#childsafety | Parents of hearing-impaired kids get help through Bright School Resource Center | Entertainment/Life

When Kelley Hill’s daughter Vivien was born with a hearing problem, she quickly discovered a place that promised Vivien a quality education and treatment — The Bright School, a New Orleans nonprofit agency focused on developing speech and language skills in children who are deaf, hard of hearing or language delayed.

Vivien, now 2 years old, received cochlear implants after she turned 1; she began attending The Bright School shortly afterward. Hill says Vivien has blossomed ever since. However, Hill has struggled to find local guidance for herself and fellow parents in helping their children succeed.

“Unless you have a family member with hearing loss, or you have experienced it, having a child with hearing loss is incredibly overwhelming, because you don’t even really know what you should be asking,” she said.

Hill was recently offered a hand.

Teacher Jamie Smith works with Claudius Miller.

In November, The Bright School launched the Parent Resource Center. The on-campus resource hosts education and advocacy assistance programs, along with offering support to caregivers, educators and students free of charge.

“It helps us as parents know how to advocate for our children, and how to help them to succeed,” Hill said.

How it began

The Bright School for the Deaf was established in 1959. Now situated on the campus of The Kingsley House in the Lower Garden District, the school’s teachers are certified to support children affected by sensory impairments.

Linda Frantz, The Bright School’s director, has worked there for seven years.


Students Beckley Stewart, left, and Sadie Stewart read a story with teacher Jamie Smith. 

Beckley Stewart

She begins meeting with students’ families through home visits when a child is as young as 4 months. Once the child is walking, or at least mobile, they attend the school.

“We definitely saw a need for a resource center,” Frantz said, noting that very few regional agencies offer guidance to parents of deaf children and that 98% of The Bright School’s caregivers have not experienced hearing loss firsthand.

Equipped with a library, along with a computer and a printer, The Parent Resource Center offers sign-language lessons and parent sessions where guardians can learn about working with a child with a hearing loss, and learn how to speak to an early interventionist. It is funded by the Eye, Ear, Nose and Throat foundation.


Student Rory Rouchon plays with a magnifying glass.

Frantz said her team is establishing a mentoring program for parents, so they can consult a deaf adult and ask questions along the lines of: “What has worked for you and what hasn’t?”

“The majority of parents have never met a deaf adult in their life,” she explained.

Evolving in the new year

Ashley Stewart is the mother of three children with hearing problems, all studying at The Bright School: Cardin, 5, who has Down syndrome; Beckley, almost 4; and Sadie, 2. Her kids attend from 8:30 a.m. to 3 p.m., and they eat lunch and nap while they are there.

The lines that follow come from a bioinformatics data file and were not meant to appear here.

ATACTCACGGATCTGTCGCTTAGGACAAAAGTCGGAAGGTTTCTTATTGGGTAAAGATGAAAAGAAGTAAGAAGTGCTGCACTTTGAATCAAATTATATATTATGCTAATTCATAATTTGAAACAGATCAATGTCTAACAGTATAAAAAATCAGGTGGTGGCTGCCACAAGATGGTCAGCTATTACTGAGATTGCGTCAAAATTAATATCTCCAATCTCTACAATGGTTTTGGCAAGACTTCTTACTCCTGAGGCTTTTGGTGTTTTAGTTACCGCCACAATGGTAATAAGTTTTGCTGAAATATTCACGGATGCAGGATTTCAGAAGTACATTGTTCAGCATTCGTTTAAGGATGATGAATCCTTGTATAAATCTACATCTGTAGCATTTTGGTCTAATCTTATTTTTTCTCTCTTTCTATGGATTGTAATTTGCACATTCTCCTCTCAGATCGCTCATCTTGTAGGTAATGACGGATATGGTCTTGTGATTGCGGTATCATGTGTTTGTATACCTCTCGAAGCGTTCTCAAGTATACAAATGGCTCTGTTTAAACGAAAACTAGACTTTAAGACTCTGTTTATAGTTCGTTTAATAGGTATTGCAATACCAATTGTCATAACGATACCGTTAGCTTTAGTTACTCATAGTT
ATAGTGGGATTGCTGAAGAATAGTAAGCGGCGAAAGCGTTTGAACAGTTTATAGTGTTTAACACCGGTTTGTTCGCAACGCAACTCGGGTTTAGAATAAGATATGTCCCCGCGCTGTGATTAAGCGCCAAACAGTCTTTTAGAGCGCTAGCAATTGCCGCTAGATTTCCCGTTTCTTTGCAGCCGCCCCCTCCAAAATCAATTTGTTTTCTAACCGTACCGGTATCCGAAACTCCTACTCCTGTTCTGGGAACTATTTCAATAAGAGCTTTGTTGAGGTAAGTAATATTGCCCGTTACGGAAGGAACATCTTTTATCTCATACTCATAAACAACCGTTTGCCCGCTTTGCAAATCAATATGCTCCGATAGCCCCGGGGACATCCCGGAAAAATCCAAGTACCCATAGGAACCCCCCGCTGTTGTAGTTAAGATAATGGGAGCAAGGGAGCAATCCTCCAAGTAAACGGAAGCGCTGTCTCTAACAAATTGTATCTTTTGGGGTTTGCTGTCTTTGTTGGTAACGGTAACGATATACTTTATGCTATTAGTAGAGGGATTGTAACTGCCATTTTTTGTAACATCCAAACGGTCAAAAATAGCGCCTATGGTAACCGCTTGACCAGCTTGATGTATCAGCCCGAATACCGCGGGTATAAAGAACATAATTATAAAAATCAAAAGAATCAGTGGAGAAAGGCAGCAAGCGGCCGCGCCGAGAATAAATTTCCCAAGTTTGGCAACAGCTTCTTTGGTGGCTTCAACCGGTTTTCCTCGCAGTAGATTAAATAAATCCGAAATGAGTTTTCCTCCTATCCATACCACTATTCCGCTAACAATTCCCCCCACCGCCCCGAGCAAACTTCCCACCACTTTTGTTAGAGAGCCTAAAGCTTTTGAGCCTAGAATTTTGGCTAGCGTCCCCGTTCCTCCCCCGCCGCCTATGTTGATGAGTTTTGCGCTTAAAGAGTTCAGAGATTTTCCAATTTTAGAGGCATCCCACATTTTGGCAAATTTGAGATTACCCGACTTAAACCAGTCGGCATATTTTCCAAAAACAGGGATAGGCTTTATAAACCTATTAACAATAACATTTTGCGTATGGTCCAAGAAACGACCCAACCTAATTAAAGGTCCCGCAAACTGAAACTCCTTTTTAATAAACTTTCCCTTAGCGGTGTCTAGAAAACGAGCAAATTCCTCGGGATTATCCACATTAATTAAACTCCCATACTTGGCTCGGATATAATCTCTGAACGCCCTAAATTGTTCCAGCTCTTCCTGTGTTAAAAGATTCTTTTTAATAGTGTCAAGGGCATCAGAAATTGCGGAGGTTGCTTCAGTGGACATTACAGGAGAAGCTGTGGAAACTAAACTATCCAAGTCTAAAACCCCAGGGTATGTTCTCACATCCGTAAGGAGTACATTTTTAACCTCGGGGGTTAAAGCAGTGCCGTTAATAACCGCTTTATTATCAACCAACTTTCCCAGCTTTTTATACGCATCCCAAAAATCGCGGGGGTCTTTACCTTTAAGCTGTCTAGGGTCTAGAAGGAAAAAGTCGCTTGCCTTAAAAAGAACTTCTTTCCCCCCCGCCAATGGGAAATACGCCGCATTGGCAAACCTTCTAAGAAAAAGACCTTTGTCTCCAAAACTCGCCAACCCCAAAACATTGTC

Stewart has only just begun utilizing the Parent Resource Center, but she already sees the benefit.

“There’s no handbook for when your child is born with a disability of any sort. You don’t know where to start, where to go or what you should be doing to help your child, so this is a great way to have that compiled together in one place,” she said. “It gives you a starting point to look at programs in the area, that can in some way help your child.”


Teachers work with students at The Bright School for the Deaf.

Last picture to the right: Student with back toward the camera: James Schwartz, Moving to the left: Paul Mansfield; teacher assistant Malayia Burns; students Luna Craig, Anna Sulony, Beckley Stewart and teacher Laurie Mayer

The best part is being able to network with parents in a similar situation, said Stewart.

“Being able to sit down with other parents and hear their experiences, and their tips on how to proceed, is beneficial,” she said. 

The Parent Resource Center is accessible to the whole community, not only parents with children enrolled in Bright School. COVID has put a damper on how much in-person programming the center is able to offer, said Frantz, but that will change over time.

Parents can still meet in the room while following current safety guidelines.


Linda Frantz is the director of the Bright School for the Deaf.

“I’m hoping that for 2022, we have the availability to open it to more people in the community, so they can take advantage of it — whether that means they pop in for an hour, or attend something that the parenting center is offering,” Frantz said.

Hill believes the Parent Resource Center is ideal for parents who may not have access to a computer or a printer at home.

“It’s been really nice for the community having a place to go,” she said. “I think the hope is that it will be a safe place for parents to come, either together or alone, to spend time reading, and trying to understand exactly how they can best parent their child and advocate for them.”

On a mid-December Friday evening, about a dozen Brother Martin High School students scuttled through the school’s kitchen, stirring pots of ja…

This past year, we’ve shared dozens of stories about inspirational locals who’ve worked hard to better their lives and help those around them.…

Born at just 23 weeks, triplet Chance Dorcey spent the first 10 months of his life in the newborn intensive care unit at Ochsner Baptist. He w…

Purchases made via links on our site may earn us an affiliate commission

Source link
.  .  .  .  .  .  . .  .  .  .  .  .  .  .  .  .   .   .   .    .    .   .   .   .   .   .  .   .   .   .  .  .   .  .